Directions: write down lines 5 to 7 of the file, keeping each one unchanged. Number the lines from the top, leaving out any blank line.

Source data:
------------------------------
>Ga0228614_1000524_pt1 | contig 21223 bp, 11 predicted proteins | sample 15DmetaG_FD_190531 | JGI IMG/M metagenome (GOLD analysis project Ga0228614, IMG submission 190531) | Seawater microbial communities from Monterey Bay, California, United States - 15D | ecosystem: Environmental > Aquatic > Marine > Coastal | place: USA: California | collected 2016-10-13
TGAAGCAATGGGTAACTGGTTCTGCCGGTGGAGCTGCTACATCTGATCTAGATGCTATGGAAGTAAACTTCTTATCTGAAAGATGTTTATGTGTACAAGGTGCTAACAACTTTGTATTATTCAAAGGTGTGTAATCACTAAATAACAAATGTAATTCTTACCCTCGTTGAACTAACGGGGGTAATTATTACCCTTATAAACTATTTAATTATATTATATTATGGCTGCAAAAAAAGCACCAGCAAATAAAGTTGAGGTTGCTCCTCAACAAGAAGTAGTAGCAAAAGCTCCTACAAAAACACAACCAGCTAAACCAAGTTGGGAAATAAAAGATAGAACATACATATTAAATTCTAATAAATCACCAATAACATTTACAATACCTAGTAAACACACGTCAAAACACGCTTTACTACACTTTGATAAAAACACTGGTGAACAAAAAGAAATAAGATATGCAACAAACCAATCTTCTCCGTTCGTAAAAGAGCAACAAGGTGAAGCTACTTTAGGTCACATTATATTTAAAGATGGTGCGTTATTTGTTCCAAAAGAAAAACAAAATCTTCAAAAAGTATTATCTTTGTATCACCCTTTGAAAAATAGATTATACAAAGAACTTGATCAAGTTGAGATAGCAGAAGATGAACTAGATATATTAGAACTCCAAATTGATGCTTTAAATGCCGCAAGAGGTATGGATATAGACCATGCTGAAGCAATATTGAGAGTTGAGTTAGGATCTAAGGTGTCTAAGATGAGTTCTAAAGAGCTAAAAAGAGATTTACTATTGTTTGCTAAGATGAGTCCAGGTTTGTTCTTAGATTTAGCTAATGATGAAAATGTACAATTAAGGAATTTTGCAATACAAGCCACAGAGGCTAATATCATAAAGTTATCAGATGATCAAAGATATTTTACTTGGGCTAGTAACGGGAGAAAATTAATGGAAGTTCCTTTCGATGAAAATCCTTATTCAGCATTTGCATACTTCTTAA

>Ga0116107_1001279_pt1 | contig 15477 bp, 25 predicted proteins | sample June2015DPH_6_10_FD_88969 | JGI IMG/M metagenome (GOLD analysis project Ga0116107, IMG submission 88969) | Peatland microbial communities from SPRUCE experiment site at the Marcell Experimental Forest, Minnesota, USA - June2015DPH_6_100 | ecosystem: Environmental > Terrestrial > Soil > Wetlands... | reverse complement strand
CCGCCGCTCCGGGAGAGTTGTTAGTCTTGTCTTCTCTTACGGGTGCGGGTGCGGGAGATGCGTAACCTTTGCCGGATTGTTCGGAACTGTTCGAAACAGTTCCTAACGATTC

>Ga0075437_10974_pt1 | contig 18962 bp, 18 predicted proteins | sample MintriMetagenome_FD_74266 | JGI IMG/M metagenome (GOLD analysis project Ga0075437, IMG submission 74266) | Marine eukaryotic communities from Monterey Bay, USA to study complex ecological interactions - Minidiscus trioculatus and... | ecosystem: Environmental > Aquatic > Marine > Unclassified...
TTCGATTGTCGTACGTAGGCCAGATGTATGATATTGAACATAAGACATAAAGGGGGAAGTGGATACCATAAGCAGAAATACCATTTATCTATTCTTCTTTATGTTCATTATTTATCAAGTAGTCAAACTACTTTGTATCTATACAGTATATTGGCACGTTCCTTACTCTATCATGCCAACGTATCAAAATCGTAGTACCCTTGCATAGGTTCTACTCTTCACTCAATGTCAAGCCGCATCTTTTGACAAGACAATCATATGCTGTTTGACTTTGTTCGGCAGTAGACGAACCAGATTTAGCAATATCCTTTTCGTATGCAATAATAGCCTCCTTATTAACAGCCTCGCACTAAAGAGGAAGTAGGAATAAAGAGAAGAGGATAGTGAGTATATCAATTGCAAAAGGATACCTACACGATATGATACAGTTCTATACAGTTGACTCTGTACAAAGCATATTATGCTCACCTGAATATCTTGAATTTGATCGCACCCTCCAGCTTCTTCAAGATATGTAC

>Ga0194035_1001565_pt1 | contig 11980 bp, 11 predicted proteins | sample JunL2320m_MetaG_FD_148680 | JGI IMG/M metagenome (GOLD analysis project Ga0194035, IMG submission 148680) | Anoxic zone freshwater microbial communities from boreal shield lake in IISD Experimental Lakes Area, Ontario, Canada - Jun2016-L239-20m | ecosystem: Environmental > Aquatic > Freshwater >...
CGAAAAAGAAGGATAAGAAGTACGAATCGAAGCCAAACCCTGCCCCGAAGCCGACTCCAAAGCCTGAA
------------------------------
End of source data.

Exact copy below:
>Ga0075437_10974_pt1 | contig 18962 bp, 18 predicted proteins | sample MintriMetagenome_FD_74266 | JGI IMG/M metagenome (GOLD analysis project Ga0075437, IMG submission 74266) | Marine eukaryotic communities from Monterey Bay, USA to study complex ecological interactions - Minidiscus trioculatus and... | ecosystem: Environmental > Aquatic > Marine > Unclassified...
TTCGATTGTCGTACGTAGGCCAGATGTATGATATTGAACATAAGACATAAAGGGGGAAGTGGATACCATAAGCAGAAATACCATTTATCTATTCTTCTTTATGTTCATTATTTATCAAGTAGTCAAACTACTTTGTATCTATACAGTATATTGGCACGTTCCTTACTCTATCATGCCAACGTATCAAAATCGTAGTACCCTTGCATAGGTTCTACTCTTCACTCAATGTCAAGCCGCATCTTTTGACAAGACAATCATATGCTGTTTGACTTTGTTCGGCAGTAGACGAACCAGATTTAGCAATATCCTTTTCGTATGCAATAATAGCCTCCTTATTAACAGCCTCGCACTAAAGAGGAAGTAGGAATAAAGAGAAGAGGATAGTGAGTATATCAATTGCAAAAGGATACCTACACGATATGATACAGTTCTATACAGTTGACTCTGTACAAAGCATATTATGCTCACCTGAATATCTTGAATTTGATCGCACCCTCCAGCTTCTTCAAGATATGTAC

>Ga0194035_1001565_pt1 | contig 11980 bp, 11 predicted proteins | sample JunL2320m_MetaG_FD_148680 | JGI IMG/M metagenome (GOLD analysis project Ga0194035, IMG submission 148680) | Anoxic zone freshwater microbial communities from boreal shield lake in IISD Experimental Lakes Area, Ontario, Canada - Jun2016-L239-20m | ecosystem: Environmental > Aquatic > Freshwater >...